The World Trade Center buildings stood out against the New York City skyline. This year marks the 20th anniversary of the terrorist attacks that claimed the lives of many Americans. Image via History

This year marks the 20th anniversary of the September 11, 2001 attacks. At 8:46 am American Airlines flight 11 crashed into the north tower, with a second plane, United Airlines flight 175, crashing into the south tower just seventeen minutes later. In D.C. American Airlines flight 77 crashed into the Pentagon almost an hour later at 9:37 a.m. Minutes after the Pentagon attack, an order was issued to ground and suspend all flights. However, there’d be one more attack at 10:03 a.m., when United Airlines flight 93 crashed near Shanksville, PA after the passengers attempted to overpower the hijackers and take back the plane. 

Twenty years later and America is still feeling the effects of this devastating event. Nearly 3,000 people died in the World Trade Center attacks, and unfortunately, the debris and the chaos of the towers’ collapse, made many of them unrecognizable. As technology advanced, some of the dead have been identified and laid to rest with family, but still nearly 40% of people assumed dead still have yet to be identified.  

9/11 also gave Americans a sense of patriotism. In the weeks following the attack, 79% of Americans had started to display the American flag, and by October of 2001 60% of Americans said they had trust in the federal government. This is the highest percentage in the 30 years before the attack, and in the 20 years since the attack— in this past year only 24% of adults said they had trust in the federal government. Another form of patriotism that came about from these attacks is the military presence we had around the world, particularly in Afghanistan. By mid-September 2001, three-quarters of American citizens wanted the government to retaliate against whoever was responsible for the terrorist attacks.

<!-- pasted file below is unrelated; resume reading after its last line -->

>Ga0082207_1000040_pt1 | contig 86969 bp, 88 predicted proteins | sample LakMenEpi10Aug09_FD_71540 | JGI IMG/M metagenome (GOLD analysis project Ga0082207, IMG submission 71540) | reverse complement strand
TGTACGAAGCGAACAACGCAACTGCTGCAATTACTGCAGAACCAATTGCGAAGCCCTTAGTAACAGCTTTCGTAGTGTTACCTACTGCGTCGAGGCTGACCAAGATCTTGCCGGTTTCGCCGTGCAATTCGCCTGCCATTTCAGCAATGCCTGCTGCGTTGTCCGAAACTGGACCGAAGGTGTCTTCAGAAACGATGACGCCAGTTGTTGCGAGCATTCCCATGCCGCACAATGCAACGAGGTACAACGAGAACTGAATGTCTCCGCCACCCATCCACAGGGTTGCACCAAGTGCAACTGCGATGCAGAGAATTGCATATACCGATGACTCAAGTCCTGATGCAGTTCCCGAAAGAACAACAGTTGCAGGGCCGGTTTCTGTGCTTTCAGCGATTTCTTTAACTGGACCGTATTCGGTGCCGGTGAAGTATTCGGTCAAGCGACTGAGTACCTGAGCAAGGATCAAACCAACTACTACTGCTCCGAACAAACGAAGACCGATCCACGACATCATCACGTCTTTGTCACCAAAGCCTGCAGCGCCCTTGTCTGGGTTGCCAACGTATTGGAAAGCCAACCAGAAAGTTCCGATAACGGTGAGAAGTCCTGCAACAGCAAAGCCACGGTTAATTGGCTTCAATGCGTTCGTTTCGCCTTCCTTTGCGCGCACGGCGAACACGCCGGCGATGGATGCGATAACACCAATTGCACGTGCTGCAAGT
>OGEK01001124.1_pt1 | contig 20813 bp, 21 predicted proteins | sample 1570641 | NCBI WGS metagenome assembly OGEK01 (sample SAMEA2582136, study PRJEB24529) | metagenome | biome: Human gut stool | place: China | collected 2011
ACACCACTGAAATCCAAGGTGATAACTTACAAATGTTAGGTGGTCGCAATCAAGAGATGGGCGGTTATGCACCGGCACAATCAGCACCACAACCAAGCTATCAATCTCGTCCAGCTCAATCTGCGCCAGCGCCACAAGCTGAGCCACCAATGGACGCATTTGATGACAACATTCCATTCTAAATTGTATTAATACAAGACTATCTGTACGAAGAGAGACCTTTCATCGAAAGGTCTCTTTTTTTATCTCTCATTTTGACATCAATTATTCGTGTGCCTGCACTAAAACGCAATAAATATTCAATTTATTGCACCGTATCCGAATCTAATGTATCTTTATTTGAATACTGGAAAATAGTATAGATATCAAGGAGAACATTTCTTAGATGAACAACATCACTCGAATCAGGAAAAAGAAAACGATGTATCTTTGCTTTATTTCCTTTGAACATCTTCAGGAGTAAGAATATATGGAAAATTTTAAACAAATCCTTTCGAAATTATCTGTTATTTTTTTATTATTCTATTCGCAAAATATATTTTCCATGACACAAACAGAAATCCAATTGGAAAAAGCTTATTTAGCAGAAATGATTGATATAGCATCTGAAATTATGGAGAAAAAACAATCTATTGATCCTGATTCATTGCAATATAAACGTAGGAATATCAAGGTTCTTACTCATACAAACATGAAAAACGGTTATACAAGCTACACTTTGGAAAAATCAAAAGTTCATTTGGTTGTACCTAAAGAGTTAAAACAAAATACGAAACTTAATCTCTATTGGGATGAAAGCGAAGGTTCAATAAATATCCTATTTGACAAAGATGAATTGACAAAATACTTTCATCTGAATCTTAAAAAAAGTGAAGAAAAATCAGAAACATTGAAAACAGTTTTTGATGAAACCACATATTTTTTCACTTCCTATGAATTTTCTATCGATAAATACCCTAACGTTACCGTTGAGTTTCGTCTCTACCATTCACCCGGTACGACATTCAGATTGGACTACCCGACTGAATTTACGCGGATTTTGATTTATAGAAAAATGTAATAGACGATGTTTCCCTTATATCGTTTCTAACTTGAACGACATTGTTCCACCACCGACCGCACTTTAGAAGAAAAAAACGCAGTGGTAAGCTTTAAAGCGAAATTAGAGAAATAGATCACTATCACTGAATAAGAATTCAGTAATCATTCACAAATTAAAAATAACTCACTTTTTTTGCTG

This led to what many call “America’s longest war.” In 2002, 8 in 10 Americans supported the military action in Afghanistan. By the time Obama took office in 2009 almost 40% were calling for troops to be removed. However, when the 2011 Navy SEALS team captured and killed Osama bin Laden that percentage increased 16%, with 56% of Americans calling for the troops to be brought home. 

With this newfound sense of patriotism also came an aggressive shift in some people’s worldview. The religion of Islam, as well as Middle Eastern people, were seen as more likely to be violent in 2005 by a quarter of American adults. Because of this shift in perspective, the Muslim community experienced a jump in hate acts towards them, jumping from 28 events in 2000 to 481 in 2001. After 2001, anti-Muslim hate crimes did steadily decline, but as of 2014, the hate crime rates hadn’t decreased to what they were before the attacks. While Islam was seen as a more violent religion, it wasn’t the only religion affected by the September 11th attacks. More and more Americans turned to Christianity to pray for those affected.

Here on campus, Religious Life held several events on the anniversary, such as a prayer vigil from 8 a.m. to 5 p.m. where community members were able to take a shift to pray for those lost and the first responders to the attacks. The chapel also held four minutes of silence starting at 8:46 a.m., a minute for each of the planes, with the chapel bells ringing at 9:03 a.m., 9:37 a.m., and 10:03 a.m., to mark the times the other planes crashed. Along with the chapel activities, the ONU Veterans Organization also held its Stair Climb in Dial Roberson Stadium from 10 a.m. to 2 p.m., allowing community members to honor first responders by simulating all the flights of stairs that the first responders had to climb.

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